Wednesday

25th Apr 2018

Turkey arrests 1,300 migrants and smugglers after EU deal

Turkish coast guards arrested around 1,300 migrants and three suspected smugglers Monday (30 November) in a crackdown operation just a day after the EU and Turkey reached a political deal to stem the flow of migrants to Europe.

250 police officers raided eight different places in the region around Ayvacik, in south-western Turkey, from which people try to reach the Greek island of Lesbos.

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The people arrested, mainly Syrians, Afghans, Iraqis and Iranians, were hiding in forests and on small beaches, Turkish press agencies reported. Police also seized four boats and six motors and found the body of a dead man.

The police operation follows a EU-Turkey summit in Brussels Sunday (29 November) where both parties "agreed to implement the Joint Action Plan which will bring order into migratory flows and help to stem irregular migration".

The EU accepted to pay €3 billion for the refugees living in Turkey and to re-open accession talks, in exchange for a Turkish promise to act against migrant trafficking.

Turkish authorities have been accused of turning a blind eye on migrants gathering on the coast to take boats to Europe and of ignoring organised smuggling.

Turkish prime minister Ahmet Davutoglu said however that he could not guarantee effective action.

"I wish I could say that the number of migrants will decline, but we cannot say this because we don't know will be going on in Syria," he said after the summit.

Main entry point

The location of Monday's operation is nevertheless a positive signal sent to the EU, as Lesbos is the main entry point for migrants to the EU from Turkey.

According to the latest figures from the UN High Commissioner for Refugees (UNHCR), 431,989 people arrived in Lesbos between 1 January and 26 November this year, more than in Chios, Samos, Kos and Leros combined.

Despite the Turkish crackdown, migrants continued to arrive on Lesbos Monday, local authorities said.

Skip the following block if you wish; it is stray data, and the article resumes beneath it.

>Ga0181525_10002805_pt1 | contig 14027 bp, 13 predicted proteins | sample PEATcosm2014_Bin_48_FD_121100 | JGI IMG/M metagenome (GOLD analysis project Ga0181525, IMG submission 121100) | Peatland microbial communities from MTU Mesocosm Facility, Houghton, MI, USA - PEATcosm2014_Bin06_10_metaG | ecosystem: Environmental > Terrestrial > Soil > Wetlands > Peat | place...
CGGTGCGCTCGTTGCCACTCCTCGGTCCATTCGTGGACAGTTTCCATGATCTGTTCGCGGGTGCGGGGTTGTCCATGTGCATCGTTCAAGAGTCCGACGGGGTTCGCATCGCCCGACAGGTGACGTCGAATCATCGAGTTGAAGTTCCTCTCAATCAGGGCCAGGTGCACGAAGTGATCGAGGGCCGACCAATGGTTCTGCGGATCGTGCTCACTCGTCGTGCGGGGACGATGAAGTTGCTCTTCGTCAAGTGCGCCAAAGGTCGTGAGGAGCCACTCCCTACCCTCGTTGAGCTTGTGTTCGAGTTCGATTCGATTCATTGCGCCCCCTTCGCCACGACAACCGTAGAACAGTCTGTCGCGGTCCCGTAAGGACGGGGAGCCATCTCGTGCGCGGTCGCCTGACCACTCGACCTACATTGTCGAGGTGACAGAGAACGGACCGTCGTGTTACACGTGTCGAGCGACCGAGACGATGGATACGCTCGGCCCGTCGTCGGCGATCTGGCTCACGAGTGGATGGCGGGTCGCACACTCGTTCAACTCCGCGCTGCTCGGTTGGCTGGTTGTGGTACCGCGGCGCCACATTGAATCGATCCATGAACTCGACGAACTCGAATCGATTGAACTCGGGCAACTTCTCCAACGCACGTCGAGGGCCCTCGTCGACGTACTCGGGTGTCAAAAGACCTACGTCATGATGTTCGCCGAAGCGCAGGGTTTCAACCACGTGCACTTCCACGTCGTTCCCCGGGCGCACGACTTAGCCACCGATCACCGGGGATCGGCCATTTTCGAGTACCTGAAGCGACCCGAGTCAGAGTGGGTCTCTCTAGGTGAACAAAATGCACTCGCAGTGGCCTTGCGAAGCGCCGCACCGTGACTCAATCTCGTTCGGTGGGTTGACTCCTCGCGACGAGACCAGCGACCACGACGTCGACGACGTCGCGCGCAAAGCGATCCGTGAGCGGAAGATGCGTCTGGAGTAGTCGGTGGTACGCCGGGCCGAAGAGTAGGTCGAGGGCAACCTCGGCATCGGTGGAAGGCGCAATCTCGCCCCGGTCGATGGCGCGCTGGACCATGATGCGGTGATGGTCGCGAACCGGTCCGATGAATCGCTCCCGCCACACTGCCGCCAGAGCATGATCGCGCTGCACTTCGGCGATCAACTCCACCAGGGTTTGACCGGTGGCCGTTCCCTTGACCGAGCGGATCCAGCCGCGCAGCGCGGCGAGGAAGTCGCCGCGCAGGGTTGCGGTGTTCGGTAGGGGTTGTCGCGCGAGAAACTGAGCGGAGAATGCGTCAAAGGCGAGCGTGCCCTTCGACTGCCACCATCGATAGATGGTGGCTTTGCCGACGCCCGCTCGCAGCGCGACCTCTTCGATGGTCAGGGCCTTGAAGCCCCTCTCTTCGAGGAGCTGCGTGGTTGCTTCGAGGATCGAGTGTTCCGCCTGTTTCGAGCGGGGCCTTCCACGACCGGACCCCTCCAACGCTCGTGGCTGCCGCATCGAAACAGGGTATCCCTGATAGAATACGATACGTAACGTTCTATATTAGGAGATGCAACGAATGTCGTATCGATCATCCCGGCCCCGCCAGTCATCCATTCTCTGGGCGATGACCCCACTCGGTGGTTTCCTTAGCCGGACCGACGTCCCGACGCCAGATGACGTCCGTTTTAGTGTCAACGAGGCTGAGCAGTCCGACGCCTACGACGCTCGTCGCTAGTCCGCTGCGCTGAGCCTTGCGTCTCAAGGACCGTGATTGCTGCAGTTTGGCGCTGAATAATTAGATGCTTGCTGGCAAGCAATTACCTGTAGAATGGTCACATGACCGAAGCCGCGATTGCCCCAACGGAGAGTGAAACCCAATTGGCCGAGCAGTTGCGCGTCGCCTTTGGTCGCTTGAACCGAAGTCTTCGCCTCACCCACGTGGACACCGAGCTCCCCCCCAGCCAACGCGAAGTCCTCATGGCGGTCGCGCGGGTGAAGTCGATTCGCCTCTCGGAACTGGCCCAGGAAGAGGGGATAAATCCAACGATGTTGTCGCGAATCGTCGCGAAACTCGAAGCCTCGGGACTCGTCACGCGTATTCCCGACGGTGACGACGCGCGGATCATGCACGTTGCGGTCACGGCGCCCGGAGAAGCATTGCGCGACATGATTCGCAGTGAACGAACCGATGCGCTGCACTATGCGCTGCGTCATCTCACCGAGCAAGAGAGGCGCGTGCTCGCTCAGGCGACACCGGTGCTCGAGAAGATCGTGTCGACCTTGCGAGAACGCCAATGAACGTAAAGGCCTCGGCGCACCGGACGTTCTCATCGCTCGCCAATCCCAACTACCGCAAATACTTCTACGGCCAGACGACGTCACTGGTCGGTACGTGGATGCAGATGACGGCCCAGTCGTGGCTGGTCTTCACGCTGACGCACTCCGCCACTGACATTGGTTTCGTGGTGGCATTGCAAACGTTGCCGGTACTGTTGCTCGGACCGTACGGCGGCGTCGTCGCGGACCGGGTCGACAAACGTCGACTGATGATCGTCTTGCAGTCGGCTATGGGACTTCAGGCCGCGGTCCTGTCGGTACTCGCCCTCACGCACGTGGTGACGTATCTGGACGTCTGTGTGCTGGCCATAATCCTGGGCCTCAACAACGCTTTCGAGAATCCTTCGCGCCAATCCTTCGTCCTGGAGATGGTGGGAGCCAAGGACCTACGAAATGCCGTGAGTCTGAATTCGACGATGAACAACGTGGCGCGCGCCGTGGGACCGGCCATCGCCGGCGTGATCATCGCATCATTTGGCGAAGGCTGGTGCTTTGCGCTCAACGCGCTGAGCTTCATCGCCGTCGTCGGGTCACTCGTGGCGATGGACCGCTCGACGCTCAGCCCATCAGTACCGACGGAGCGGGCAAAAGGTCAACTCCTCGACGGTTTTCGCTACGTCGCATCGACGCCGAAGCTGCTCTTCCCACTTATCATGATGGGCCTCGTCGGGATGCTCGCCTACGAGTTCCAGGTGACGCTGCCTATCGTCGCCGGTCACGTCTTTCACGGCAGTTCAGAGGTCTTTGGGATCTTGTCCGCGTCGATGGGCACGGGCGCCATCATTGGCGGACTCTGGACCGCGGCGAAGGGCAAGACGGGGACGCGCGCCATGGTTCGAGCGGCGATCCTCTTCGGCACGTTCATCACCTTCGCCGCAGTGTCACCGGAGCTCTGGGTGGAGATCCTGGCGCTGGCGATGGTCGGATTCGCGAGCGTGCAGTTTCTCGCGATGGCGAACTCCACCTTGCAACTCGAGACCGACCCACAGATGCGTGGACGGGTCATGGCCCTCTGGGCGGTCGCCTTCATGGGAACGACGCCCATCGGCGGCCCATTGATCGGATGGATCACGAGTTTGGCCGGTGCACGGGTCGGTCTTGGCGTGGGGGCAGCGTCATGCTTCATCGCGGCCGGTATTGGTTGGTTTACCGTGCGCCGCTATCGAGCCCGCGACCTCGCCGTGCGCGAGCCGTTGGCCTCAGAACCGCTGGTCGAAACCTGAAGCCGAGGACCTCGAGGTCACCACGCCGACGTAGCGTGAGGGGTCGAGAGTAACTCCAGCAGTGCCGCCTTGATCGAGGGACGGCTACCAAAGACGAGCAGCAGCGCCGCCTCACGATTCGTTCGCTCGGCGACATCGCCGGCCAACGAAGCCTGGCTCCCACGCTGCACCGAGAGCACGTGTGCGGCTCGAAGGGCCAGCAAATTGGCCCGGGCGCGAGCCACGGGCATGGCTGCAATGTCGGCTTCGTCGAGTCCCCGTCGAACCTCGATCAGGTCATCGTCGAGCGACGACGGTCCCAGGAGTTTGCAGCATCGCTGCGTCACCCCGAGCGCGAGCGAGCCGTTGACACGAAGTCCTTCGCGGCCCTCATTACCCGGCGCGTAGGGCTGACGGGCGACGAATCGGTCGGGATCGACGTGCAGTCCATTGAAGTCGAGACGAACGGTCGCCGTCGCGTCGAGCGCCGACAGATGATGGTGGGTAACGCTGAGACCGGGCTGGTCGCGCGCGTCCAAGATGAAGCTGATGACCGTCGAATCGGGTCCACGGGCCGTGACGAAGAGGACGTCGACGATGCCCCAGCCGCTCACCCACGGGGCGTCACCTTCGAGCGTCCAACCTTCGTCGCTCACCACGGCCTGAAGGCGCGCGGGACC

“It is clear that the dispatches from the other side have started again,” the regional governor for the Northern Aegean, Christina Kalogirou, was quoted as saying by Kathimerini newspaper.

While the UNHCR said that 3,425 migrants arrived in Greece on Sunday, compared to less than 2,000 on Friday and Saturday, Kathimerini said that more than 5,000 arrived in Lesbos alone in the past two days.

In Brussels, the European Commission said that it will present a report on 15 December over the implementation of the EU-Turkey joint action plan.

The commission will also publish a plan for a voluntary resettlement mechanism for Syrian refugees currently living in Turkey.

The idea was floated by Germany's chancellor Angela Merkel and commission president Jean-Claude Juncker at a mini-summit of eight countries on Sunday.

The eight countries - Austria, Belgium, Finland, Germany, Greece, Luxembourg, the Netherlands, and Sweden - said they were ready to receive refugees directly from Turkey.

The plan is to "take away some pressure from Turkey in the broader context of re-energized partnership," a commission spokesperson told reporters Monday.

Commission boosts Turkey fund stake to €1bn

EU member states are continuing to discuss how best to finance a Turkey fund worth the €3bn. Under pressure from EU countries, the commission proposed a contribution of €1bn from the EU budget.

France tightens immigration law, sparking division

French lawmakers are cracking down on asylum seekers in a bid to send those rejected back home. Controversial measures they passed over the weekend will now be debated in the French senate in June.

Opinion

Calling time on European-Turkish strategic relations

With an Erdogan-Putin summit on Tuesday, joined by Iran on Wednesday, it is time for Europe to face facts - Turkey's ties with the West are no longer strategic. When Europe goes hither, Turkey deliberately goes thither.

EU mulls coercion to get refugee kids' fingerprints

EU policy and law makers are ironing out final details of a legislative reform on collecting the fingerprints of asylum seekers and refugees, known as Eurodac. The latest plan includes possibly using coercion against minors, which one MEP calls "violence".

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